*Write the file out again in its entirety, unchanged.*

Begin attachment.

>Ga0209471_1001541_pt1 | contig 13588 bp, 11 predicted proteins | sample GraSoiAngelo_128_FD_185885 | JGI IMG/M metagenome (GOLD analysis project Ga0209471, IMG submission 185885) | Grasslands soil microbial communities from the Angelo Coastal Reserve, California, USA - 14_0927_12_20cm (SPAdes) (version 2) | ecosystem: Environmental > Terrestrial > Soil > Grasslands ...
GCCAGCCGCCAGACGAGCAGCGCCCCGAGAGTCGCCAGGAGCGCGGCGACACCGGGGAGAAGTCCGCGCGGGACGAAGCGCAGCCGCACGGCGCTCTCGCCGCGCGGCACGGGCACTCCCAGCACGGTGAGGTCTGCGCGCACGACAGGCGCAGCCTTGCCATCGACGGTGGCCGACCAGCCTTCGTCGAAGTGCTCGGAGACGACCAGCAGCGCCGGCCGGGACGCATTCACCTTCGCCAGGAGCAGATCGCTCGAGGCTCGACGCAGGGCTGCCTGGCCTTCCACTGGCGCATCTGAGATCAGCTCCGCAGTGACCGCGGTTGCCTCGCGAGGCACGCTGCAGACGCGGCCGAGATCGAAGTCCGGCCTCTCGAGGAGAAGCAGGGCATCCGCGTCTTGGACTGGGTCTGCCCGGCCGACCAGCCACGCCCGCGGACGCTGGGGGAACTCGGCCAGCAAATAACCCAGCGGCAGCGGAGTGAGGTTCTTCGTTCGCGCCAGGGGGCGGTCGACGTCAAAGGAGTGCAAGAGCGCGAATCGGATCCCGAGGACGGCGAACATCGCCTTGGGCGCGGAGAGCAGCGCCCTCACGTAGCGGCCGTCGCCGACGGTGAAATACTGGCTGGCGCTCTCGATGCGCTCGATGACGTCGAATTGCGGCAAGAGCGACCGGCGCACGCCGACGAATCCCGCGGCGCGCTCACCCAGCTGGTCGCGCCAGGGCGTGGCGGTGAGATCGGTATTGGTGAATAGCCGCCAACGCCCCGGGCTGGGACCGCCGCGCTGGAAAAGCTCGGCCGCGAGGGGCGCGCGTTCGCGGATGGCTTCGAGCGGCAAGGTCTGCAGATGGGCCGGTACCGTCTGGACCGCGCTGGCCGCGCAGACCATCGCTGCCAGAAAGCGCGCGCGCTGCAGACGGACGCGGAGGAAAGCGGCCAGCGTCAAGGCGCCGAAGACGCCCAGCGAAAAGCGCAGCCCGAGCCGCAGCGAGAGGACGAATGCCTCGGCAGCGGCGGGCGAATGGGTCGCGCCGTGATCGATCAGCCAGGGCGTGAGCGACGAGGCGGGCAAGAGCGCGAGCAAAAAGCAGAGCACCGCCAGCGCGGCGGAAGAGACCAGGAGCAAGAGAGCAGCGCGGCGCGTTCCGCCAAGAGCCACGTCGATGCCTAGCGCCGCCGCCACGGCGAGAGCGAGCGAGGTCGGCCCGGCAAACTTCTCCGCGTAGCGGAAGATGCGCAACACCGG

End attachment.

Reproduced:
>Ga0209471_1001541_pt1 | contig 13588 bp, 11 predicted proteins | sample GraSoiAngelo_128_FD_185885 | JGI IMG/M metagenome (GOLD analysis project Ga0209471, IMG submission 185885) | Grasslands soil microbial communities from the Angelo Coastal Reserve, California, USA - 14_0927_12_20cm (SPAdes) (version 2) | ecosystem: Environmental > Terrestrial > Soil > Grasslands ...
GCCAGCCGCCAGACGAGCAGCGCCCCGAGAGTCGCCAGGAGCGCGGCGACACCGGGGAGAAGTCCGCGCGGGACGAAGCGCAGCCGCACGGCGCTCTCGCCGCGCGGCACGGGCACTCCCAGCACGGTGAGGTCTGCGCGCACGACAGGCGCAGCCTTGCCATCGACGGTGGCCGACCAGCCTTCGTCGAAGTGCTCGGAGACGACCAGCAGCGCCGGCCGGGACGCATTCACCTTCGCCAGGAGCAGATCGCTCGAGGCTCGACGCAGGGCTGCCTGGCCTTCCACTGGCGCATCTGAGATCAGCTCCGCAGTGACCGCGGTTGCCTCGCGAGGCACGCTGCAGACGCGGCCGAGATCGAAGTCCGGCCTCTCGAGGAGAAGCAGGGCATCCGCGTCTTGGACTGGGTCTGCCCGGCCGACCAGCCACGCCCGCGGACGCTGGGGGAACTCGGCCAGCAAATAACCCAGCGGCAGCGGAGTGAGGTTCTTCGTTCGCGCCAGGGGGCGGTCGACGTCAAAGGAGTGCAAGAGCGCGAATCGGATCCCGAGGACGGCGAACATCGCCTTGGGCGCGGAGAGCAGCGCCCTCACGTAGCGGCCGTCGCCGACGGTGAAATACTGGCTGGCGCTCTCGATGCGCTCGATGACGTCGAATTGCGGCAAGAGCGACCGGCGCACGCCGACGAATCCCGCGGCGCGCTCACCCAGCTGGTCGCGCCAGGGCGTGGCGGTGAGATCGGTATTGGTGAATAGCCGCCAACGCCCCGGGCTGGGACCGCCGCGCTGGAAAAGCTCGGCCGCGAGGGGCGCGCGTTCGCGGATGGCTTCGAGCGGCAAGGTCTGCAGATGGGCCGGTACCGTCTGGACCGCGCTGGCCGCGCAGACCATCGCTGCCAGAAAGCGCGCGCGCTGCAGACGGACGCGGAGGAAAGCGGCCAGCGTCAAGGCGCCGAAGACGCCCAGCGAAAAGCGCAGCCCGAGCCGCAGCGAGAGGACGAATGCCTCGGCAGCGGCGGGCGAATGGGTCGCGCCGTGATCGATCAGCCAGGGCGTGAGCGACGAGGCGGGCAAGAGCGCGAGCAAAAAGCAGAGCACCGCCAGCGCGGCGGAAGAGACCAGGAGCAAGAGAGCAGCGCGGCGCGTTCCGCCAAGAGCCACGTCGATGCCTAGCGCCGCCGCCACGGCGAGAGCGAGCGAGGTCGGCCCGGCAAACTTCTCCGCGTAGCGGAAGATGCGCAACACCGG